Diabetic Eye Disease. Identification and co-management By Alicja R Rudnicka and Jennifer Birch book free download.
This book is directed towards optometrists, general practitioners, specialist registrars in general internal medicine/diabetes and doctors who may be training for their ophthalmology examinations as well as other health care professionals with an interest in identification and co-management of diabetic eye disease. Medical students requiring in-depth knowledge of the clinical and histopathological interplay between diabetes and diabetic eye disease would find this text useful. It begins with an introductory chapter into the natural history, clinical presentation, treatment and complications associated with diabetes mellitus. This is followed by a chapter emphasizing the importance of pre-conceptual advice and the clinical risk factors in the progression of diabetic retinopathy in pregnancy. Histopathology, pathogenesis and biochemical mechanisms of diabetes mellitus are described in Chapter 3 with attention to the retinal microvasculature. Findings from some of the most important epidemiology studies into the natural history of diabetic eye disease (Chapter 4) and its clinical presentation are described in detail (Chapter 5). Colour plates supported by schematic diagrams cover the spectrum of retinal features observed in diabetic retinopathy. Chapter 6 discusses the management of diabetic retinopathy and the urgency of referral for different grades of retinopathy. Recommendations laid out in Chapter 6 may need to be modified to suit locally agreed criteria for referral of diabetic retinopathy to a specialist. For the interested reader a chapter is included on the treatment for diabetic retinopathy including retinal laser photocoagulation and vitrectomy surgery (Chapter 7). Changes in visual function due to abnormalities in the retina and anterior eye in diabetes are discussed in Chapter 8.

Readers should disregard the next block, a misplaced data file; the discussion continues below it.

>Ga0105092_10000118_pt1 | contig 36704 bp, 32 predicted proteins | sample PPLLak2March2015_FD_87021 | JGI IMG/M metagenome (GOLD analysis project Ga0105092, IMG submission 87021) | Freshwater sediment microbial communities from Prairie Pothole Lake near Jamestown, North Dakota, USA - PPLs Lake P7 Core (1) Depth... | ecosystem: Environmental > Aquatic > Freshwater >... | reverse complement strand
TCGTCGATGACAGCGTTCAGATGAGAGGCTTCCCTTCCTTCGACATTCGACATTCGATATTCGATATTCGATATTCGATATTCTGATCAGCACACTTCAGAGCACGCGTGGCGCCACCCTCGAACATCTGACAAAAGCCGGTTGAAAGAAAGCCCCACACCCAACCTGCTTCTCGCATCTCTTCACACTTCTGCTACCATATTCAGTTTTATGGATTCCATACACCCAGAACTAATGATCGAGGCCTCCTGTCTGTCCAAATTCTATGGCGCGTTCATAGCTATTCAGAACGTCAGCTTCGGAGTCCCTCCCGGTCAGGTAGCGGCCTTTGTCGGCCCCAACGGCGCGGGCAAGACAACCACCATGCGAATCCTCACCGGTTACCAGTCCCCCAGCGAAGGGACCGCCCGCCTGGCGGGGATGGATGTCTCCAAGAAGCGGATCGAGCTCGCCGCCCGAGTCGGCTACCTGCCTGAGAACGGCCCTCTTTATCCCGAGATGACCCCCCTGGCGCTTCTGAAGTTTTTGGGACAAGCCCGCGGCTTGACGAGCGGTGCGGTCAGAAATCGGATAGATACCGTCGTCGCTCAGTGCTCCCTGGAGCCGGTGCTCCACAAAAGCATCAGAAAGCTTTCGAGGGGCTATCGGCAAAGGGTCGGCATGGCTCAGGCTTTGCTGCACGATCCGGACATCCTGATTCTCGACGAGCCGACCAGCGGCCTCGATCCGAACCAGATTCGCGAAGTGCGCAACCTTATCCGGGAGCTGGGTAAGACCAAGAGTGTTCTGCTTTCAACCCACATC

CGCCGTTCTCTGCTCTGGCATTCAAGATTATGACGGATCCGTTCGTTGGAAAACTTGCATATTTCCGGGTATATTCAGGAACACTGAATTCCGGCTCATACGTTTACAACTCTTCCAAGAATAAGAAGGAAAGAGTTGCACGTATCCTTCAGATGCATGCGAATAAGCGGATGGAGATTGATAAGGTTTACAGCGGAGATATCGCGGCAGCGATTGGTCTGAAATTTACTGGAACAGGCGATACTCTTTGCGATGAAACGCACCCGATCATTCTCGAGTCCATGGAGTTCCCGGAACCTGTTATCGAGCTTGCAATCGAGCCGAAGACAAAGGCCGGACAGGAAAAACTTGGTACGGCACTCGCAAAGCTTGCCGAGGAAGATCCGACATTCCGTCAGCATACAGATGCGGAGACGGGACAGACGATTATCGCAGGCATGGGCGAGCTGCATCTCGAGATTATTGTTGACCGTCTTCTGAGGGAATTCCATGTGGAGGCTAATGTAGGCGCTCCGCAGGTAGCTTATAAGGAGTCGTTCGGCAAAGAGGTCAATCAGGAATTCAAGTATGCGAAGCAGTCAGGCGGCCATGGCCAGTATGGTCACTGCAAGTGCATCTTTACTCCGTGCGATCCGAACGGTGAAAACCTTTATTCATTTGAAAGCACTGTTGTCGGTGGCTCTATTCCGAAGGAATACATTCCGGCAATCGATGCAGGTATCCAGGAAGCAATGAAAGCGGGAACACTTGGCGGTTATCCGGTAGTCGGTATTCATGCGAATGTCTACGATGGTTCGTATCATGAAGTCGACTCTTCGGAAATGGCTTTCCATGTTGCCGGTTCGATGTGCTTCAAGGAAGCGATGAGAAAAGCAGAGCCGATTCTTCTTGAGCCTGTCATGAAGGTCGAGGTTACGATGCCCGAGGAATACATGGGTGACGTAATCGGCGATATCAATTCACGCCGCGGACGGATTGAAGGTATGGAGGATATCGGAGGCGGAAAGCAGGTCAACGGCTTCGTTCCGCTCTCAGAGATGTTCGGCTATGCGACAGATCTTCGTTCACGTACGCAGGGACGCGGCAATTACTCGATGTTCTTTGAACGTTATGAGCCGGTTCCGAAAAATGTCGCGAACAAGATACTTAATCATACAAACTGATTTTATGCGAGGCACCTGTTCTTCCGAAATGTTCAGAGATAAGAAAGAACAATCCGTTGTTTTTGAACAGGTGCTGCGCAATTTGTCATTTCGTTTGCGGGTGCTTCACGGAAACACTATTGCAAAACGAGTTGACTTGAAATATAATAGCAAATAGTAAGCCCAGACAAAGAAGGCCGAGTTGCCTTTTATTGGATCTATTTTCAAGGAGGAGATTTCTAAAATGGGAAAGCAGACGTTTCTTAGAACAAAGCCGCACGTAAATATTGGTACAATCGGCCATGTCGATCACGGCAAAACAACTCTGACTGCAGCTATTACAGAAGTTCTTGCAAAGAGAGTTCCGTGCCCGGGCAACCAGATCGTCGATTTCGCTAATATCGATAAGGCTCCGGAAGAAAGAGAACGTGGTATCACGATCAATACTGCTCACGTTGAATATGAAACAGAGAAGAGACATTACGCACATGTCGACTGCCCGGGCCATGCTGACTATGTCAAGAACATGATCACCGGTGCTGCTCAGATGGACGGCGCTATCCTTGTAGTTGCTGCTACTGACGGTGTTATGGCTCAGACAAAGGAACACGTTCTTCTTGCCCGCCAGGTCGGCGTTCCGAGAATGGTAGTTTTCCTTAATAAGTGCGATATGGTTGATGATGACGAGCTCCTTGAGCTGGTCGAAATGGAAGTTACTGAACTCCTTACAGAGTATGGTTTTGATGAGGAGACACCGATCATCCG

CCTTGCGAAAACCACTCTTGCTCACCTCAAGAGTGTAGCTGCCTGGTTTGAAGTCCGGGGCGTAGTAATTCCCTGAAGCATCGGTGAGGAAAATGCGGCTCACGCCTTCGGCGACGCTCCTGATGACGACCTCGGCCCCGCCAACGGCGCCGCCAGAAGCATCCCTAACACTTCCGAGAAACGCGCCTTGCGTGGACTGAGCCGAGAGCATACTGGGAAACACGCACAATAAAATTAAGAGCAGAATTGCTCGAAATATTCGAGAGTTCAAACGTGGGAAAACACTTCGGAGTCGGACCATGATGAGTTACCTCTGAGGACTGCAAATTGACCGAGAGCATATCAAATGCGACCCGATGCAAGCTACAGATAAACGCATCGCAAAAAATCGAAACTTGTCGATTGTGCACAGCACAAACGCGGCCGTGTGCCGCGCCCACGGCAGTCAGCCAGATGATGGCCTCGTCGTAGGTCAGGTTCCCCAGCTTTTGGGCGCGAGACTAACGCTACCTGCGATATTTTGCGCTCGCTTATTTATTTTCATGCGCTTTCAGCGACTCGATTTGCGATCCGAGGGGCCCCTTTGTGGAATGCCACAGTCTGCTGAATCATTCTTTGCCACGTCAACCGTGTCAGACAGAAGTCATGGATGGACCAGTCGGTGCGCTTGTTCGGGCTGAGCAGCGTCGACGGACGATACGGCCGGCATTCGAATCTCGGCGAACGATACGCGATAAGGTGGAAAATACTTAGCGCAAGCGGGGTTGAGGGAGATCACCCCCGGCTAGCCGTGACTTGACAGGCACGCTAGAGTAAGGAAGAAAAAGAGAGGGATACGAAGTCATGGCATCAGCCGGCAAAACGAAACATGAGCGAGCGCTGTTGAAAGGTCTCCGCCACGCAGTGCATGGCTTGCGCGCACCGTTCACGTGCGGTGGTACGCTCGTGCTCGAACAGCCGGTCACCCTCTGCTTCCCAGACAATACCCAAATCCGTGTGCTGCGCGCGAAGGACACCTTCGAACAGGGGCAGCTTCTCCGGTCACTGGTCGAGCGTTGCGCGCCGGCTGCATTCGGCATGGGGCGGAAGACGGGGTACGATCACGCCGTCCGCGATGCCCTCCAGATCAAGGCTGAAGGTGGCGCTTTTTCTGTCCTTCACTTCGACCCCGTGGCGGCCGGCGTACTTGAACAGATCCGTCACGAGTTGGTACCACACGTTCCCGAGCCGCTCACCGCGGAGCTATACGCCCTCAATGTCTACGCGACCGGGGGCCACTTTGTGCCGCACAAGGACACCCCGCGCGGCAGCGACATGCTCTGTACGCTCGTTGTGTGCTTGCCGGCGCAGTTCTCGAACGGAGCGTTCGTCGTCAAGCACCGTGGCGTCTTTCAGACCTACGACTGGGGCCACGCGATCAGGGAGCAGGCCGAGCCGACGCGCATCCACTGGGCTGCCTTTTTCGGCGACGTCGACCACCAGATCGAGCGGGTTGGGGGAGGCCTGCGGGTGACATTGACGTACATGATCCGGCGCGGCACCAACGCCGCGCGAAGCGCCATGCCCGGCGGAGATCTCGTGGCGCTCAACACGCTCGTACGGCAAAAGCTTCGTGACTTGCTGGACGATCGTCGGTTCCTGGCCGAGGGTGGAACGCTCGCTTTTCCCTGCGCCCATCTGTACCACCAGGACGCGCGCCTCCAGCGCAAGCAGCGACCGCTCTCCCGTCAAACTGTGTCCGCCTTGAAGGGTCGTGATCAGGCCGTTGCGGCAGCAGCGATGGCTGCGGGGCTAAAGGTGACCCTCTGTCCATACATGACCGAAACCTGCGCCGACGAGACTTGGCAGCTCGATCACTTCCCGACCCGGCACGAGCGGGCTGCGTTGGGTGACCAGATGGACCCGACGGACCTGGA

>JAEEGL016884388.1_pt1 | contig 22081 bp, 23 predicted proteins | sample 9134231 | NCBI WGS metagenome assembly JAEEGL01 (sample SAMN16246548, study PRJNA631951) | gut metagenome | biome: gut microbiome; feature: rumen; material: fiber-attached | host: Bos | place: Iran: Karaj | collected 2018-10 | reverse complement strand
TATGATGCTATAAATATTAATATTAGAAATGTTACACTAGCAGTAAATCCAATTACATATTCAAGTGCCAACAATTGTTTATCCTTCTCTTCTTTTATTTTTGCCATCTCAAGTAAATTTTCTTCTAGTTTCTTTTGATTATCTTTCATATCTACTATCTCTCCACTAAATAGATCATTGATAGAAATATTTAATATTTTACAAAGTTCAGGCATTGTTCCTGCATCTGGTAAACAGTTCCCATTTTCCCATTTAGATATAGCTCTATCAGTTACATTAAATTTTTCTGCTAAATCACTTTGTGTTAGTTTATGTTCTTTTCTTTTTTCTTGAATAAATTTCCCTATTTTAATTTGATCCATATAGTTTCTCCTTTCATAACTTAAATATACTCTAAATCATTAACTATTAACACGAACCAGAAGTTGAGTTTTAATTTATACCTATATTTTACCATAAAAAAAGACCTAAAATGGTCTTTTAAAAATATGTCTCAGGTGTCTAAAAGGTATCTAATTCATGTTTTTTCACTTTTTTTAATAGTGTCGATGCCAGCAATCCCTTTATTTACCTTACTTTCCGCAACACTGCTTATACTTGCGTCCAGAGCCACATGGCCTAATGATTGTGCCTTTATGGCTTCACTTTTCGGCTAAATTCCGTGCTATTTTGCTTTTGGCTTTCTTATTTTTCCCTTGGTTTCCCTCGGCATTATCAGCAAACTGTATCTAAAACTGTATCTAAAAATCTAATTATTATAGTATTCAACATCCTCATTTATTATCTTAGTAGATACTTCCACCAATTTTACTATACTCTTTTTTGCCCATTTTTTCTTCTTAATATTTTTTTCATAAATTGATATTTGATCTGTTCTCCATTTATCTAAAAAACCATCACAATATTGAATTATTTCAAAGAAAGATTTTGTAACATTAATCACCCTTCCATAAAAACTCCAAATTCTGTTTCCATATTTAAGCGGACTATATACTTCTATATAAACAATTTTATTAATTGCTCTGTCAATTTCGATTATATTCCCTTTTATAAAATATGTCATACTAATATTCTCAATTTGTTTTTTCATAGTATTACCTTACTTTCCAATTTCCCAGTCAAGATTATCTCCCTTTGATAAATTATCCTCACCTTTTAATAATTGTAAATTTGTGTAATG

Around 2 per cent of the UK population are believed to have diabetes, of whom approximately 200,000 have Type 1 diabetes, and more than a million have Type 2 diabetes (Calman, 1998). This has considerable implications for the management and allocation of public health funds. Diabetic retinopathy is the leading cause of blindness in people of working age in industrialized countries (Evans, 1995). It has been estimated that systematic screening for diabetic retinopathy could prevent about 260 new cases of blindness per year among people under seventy years of age in England and Wales (Rohan, Frost and Wald, 1989). Consensus is yet to be established about the most effective way to screen for sight-threatening diabetic retinopathy. Consequently there is wide variability in the screening services provided, both in coverage and methods used. Approximately 50 per cent of people with diabetes rarely or never attend hospital diabetic clinics (Gibbins and Saunders, 1989), hence, the role of general practitioners, optometrists and technicians as primary screeners has been examined. In addition, a review of patients registered blind due to diabetes in the UK revealed that 50 per cent had had no prior eye examination despite being known to have diabetes (Clark et al., 1994). Chapter 9 explains the principles and terminology used in screening epidemiology. It reviews various screening methods that have been used to detect diabetic retinopathy. It is possible that appropriately trained and experienced optometrists, using a combined modality screening in a primary care setting, could identify with high sensitivity and specificity those patients requiring referral for treatment. It is likely that primary care-based screening will utilize one of the following, or a combination of, fundus photography with 35 mm or digital image recording and/or suitably trained optometrists performing slit-lamp biomicroscopic fundus examination (see Chapters 10, 11 and 12).